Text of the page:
Asante Tribe, Ghana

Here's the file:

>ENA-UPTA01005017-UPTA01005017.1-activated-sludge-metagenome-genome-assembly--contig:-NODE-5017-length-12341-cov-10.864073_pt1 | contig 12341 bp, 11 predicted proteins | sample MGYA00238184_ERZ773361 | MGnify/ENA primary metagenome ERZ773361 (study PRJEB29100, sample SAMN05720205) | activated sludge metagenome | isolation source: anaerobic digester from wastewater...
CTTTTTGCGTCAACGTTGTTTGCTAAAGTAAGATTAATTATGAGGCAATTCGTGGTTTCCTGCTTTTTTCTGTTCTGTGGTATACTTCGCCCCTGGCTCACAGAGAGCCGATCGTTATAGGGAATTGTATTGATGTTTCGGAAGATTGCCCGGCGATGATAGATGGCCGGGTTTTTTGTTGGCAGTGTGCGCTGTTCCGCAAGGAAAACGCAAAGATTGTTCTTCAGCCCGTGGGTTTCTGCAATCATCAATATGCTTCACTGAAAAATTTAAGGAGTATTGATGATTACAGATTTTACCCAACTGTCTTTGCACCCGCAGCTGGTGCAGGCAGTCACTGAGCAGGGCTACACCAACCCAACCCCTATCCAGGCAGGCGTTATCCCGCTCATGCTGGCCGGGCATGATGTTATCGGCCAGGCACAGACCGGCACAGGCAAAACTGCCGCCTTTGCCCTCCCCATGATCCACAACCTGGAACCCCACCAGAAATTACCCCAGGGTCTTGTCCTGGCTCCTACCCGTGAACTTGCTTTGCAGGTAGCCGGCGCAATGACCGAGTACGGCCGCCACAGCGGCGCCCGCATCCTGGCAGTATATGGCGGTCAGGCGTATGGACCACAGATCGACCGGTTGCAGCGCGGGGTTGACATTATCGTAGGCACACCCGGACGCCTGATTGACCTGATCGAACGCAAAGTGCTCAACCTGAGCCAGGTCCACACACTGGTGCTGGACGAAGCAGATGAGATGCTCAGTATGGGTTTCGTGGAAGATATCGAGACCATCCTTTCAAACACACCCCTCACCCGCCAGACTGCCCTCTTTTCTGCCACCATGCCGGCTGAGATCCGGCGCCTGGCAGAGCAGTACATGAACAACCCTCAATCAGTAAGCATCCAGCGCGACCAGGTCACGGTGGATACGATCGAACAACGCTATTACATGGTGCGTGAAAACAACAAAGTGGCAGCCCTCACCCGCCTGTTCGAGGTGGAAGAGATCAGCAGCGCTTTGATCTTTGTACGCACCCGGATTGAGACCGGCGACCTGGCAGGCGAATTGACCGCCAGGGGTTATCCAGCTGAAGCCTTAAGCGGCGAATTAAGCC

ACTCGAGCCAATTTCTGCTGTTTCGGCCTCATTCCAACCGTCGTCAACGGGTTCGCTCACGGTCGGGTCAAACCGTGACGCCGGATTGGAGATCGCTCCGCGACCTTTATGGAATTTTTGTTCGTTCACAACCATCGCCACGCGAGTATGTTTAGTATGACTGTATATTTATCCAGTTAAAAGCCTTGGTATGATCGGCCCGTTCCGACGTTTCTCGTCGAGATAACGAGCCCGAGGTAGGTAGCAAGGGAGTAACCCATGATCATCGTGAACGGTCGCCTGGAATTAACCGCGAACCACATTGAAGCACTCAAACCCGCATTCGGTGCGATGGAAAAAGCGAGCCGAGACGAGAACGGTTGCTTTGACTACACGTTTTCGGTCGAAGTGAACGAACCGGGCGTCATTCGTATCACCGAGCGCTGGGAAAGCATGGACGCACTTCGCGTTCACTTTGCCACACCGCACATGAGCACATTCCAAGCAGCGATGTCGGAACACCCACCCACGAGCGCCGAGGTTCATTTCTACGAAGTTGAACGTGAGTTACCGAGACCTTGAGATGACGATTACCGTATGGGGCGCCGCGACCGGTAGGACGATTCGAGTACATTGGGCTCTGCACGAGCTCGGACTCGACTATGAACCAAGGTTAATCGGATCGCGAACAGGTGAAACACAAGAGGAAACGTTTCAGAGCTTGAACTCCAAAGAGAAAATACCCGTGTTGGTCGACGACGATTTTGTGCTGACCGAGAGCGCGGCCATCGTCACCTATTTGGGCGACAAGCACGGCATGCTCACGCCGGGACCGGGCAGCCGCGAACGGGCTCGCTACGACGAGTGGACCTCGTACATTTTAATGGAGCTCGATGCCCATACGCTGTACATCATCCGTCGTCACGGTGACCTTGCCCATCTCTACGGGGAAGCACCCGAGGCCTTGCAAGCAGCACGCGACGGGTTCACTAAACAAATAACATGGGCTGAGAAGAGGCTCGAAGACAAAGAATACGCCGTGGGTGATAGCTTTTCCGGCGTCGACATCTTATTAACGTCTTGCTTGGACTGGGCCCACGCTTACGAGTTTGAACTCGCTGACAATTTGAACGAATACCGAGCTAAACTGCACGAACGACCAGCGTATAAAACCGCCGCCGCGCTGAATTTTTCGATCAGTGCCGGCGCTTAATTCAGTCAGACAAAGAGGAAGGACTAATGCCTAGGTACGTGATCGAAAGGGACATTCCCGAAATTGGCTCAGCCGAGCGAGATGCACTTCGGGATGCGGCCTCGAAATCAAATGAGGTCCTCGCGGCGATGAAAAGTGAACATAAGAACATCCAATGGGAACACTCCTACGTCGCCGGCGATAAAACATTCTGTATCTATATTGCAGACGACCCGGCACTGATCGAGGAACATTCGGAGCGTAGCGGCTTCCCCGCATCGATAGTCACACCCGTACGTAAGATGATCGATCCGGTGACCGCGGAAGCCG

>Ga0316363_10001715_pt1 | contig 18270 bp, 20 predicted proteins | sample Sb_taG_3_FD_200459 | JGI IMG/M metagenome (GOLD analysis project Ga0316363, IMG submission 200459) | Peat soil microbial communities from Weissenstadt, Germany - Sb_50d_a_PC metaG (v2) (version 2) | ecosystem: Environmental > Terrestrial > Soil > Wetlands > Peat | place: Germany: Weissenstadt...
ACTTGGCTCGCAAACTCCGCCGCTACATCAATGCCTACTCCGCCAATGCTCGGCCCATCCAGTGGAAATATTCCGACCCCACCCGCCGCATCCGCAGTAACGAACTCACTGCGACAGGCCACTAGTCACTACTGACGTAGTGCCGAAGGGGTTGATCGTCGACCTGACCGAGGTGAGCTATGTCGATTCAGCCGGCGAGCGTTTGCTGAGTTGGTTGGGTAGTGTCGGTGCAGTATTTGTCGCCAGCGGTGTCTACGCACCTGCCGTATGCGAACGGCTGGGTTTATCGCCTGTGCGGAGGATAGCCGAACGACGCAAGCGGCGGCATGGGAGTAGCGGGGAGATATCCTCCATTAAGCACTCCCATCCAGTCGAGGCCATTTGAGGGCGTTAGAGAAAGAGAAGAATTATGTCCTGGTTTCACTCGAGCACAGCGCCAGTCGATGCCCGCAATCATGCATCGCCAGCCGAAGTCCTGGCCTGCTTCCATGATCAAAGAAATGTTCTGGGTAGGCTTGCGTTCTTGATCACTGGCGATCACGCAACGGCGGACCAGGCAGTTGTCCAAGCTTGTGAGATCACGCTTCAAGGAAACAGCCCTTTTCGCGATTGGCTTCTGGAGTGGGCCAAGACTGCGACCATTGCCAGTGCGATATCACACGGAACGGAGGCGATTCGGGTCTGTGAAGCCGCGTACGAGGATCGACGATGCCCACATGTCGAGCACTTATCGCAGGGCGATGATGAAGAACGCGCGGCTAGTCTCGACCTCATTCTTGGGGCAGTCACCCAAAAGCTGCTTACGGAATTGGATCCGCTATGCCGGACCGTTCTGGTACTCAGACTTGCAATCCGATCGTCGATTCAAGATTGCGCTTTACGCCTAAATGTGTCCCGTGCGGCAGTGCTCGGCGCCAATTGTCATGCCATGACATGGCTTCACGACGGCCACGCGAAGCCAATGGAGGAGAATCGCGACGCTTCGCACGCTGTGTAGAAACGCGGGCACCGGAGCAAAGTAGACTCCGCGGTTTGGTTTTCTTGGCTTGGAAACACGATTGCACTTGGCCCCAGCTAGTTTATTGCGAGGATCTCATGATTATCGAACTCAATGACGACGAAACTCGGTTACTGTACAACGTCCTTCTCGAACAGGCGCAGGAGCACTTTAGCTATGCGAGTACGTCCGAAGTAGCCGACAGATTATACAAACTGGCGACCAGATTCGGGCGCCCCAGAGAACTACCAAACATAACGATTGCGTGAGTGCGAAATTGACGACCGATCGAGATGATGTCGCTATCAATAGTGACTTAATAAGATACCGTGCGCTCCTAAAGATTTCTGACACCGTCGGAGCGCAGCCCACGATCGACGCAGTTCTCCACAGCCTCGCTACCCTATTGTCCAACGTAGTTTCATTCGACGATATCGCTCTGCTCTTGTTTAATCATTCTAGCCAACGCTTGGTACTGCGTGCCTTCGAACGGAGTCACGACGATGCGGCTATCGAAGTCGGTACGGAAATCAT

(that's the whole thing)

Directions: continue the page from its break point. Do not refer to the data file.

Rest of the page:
Composition: wood, stain, encrustation and two tons of attitude Dimensions: 10" (25.4 cm) Provenance: Ex. Galerie Frank van Craen, Brussels, Ex. Private European Collection Exhibition History: Vetted by a committee of tribal art experts as antique and authentic and exhibited at BRUNEAF, January 2017 All purchases includes custom made base as displayed and a complete dossier/certificate of authenticity. Figures of this type have historically been found throughout the Akan area. Their name literally means “Akua’s child” (Akua ba). According to Asante legend, a woman named Akua became pregnant and had a beautiful daughter by carrying one of these figures. Until recently, many Akan women used them to induce fertility or, if pregnant, to ensure the birth of a daughter. The figure is carried on the back like a living child until the desired result is obtained. This custom is probably ancient, even though it was not reported or described until 1885. Specifically with respect to this example, it is a very early style and shows extensive handling, surface wear, and use in a tribal context. It is in very good condition in light of what was undoubtedly a history of indigenous use and long days of travel. Akuaba figures were carved by Akan artists only after they were requested by those in need of them, and they were then consecrated in sacred shrines before being put into personal use. Often, the akuaba would return to these shrines after successfully carrying out their duties. (Ref: Cameron, “Isn't S/He a Doll”; Garrard, “African Art from the Barbier-Mueller Collection, Geneva”; Visona, “A History of Art in Africa”). Akuaba dolls are iconic symbols of the African art form, and are represented in the majority of the most important private and museum collections worldwide. While contemporary examples of the doll can be acquired with relative ease, pieces from the late 19th/early 20th century, or those from important collections become available much less frequently on the art market.